More pathophisiology of leukemia Although leukemia is an overproduction of WBCs, often acute form causes low leukocyte count, cellular destruciton takes place by infiltation and subsequent competition for metabolic elements.

Consequences of Leukemia Anemia from decreased RBCs, infection from neutropenia, bleeding tendencies from decreased platelet produciton, spleen, liver, and lymph glands sho marked infiltration, enlargement, and fibrosis

Diagnostic evaluation? Based on hx, physical manifestations, peripheral blood smear(immature leukocytes, frequently low blood counts), LP to evaluate CNS involvement, bone marrow aspiration or biopsy

Therapeutic Management Chemotherapeutic agents, cranial irradiation (in some cases)

Four phases of Therapy for leukemia Induction to therapy:4 to 6 weeks, CNS prophylactic therapy: intrathecal chemotherapy, Intensification(consolidation) therapy: to eradicate residual leukemic cells and prevent leukemic clones, Maintenance therapy: to preserve remission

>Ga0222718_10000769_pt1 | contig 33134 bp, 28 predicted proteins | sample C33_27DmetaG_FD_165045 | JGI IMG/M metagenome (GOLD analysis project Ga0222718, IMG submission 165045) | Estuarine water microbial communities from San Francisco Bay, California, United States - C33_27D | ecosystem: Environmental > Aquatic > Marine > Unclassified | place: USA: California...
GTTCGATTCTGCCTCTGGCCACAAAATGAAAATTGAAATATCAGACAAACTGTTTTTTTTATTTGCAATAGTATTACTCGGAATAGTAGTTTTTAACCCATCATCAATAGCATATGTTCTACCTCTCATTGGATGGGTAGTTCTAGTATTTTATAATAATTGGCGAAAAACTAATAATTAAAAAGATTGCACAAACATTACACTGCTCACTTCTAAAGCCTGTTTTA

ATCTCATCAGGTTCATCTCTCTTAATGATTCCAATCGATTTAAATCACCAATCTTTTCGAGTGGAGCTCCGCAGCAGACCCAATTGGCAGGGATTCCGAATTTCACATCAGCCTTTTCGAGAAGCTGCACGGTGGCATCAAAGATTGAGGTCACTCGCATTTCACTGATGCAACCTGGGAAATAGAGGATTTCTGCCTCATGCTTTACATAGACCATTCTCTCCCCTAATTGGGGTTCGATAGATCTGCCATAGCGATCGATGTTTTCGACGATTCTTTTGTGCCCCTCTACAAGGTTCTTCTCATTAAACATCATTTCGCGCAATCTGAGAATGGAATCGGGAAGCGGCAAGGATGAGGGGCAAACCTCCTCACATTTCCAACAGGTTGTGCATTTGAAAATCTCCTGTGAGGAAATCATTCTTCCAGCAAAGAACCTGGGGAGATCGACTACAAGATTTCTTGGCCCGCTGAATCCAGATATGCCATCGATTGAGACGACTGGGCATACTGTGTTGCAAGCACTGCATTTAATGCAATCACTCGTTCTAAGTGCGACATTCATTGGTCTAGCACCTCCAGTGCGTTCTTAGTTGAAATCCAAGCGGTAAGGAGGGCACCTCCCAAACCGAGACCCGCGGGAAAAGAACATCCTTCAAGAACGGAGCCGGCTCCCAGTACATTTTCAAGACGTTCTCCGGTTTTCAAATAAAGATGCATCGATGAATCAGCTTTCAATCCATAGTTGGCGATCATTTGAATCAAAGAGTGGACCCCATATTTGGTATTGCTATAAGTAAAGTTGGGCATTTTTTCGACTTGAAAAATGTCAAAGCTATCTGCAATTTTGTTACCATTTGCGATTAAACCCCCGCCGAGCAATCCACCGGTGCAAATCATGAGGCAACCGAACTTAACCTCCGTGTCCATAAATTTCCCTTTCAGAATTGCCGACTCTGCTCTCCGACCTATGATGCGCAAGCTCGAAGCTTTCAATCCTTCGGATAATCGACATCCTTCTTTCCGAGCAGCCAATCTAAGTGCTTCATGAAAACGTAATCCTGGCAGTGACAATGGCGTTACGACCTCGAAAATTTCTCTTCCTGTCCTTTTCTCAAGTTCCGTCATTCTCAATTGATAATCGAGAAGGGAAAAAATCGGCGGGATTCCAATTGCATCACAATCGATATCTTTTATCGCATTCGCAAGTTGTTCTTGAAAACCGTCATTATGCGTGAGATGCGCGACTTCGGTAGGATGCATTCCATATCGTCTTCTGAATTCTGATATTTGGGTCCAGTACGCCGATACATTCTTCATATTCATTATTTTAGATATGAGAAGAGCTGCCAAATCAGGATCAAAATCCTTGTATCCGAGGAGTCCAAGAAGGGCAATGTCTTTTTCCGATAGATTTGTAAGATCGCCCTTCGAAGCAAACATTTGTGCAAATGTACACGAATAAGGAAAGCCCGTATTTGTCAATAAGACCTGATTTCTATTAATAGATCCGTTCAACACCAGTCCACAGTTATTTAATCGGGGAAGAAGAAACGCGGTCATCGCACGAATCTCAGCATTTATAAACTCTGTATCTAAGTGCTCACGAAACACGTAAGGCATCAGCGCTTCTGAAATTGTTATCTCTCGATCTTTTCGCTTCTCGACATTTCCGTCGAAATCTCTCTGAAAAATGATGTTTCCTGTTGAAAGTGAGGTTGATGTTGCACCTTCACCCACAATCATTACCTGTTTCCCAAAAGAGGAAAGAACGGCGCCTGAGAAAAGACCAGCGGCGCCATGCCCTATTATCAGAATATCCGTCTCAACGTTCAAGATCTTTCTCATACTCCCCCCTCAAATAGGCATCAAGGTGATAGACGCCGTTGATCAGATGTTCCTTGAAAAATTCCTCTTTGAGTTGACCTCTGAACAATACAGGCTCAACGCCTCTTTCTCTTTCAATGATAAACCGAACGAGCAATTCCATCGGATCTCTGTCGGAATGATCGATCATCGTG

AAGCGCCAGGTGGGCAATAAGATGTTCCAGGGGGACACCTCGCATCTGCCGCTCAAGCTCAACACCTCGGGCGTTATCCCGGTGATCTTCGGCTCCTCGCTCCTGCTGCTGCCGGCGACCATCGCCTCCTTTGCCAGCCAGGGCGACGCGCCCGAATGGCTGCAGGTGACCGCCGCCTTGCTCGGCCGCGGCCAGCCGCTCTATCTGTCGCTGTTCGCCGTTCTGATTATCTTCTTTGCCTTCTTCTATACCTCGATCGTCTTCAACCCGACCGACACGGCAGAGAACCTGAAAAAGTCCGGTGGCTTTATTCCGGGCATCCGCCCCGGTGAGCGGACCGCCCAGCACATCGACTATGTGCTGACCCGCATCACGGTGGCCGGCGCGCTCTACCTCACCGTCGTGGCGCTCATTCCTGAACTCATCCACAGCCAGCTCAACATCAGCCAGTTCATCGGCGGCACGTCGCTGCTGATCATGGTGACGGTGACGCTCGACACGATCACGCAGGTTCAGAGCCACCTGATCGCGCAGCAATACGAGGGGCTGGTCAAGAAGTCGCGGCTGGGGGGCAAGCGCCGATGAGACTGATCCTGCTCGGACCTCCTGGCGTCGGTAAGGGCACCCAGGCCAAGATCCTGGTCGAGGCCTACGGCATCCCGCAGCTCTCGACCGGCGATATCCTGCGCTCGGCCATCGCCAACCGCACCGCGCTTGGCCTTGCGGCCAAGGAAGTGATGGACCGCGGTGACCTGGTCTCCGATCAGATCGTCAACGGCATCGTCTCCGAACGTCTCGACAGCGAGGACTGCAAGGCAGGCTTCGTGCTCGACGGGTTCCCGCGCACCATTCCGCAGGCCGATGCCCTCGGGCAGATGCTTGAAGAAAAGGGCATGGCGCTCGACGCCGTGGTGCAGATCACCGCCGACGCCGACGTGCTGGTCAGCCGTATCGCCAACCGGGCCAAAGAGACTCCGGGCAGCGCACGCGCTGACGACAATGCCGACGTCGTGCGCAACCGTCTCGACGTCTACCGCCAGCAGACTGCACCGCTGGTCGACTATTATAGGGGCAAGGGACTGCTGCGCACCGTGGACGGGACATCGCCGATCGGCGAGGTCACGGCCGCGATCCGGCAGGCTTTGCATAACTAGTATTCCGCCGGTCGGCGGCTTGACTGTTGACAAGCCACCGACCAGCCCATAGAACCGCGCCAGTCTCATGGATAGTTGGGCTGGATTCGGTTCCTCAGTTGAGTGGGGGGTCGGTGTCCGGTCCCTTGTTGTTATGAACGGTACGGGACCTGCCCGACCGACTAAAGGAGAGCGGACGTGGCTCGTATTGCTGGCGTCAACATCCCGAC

Hematopoietic stem cell trsplatation(HSCT) for leukemia patients donors may be relatives or nonrelatives, antigen natched or mismatched, peripheral stem cells may be used, stem cells form umbilical cord blood.

Risks of HSCT for leukemia patients significant risk of morbitiy and mortality, graft vs. host disease(GVHD), overwhelming infection, severe organ damage, cure after HSCT: up to 60% or 70%

Prognosis of HSCT leuekemia patients If released after HSCT: dismal prognosis, identified factors for determining prognosis: initial WBC count, age at the time of diagnosis, type of cell involvement, gender, karyotype analysis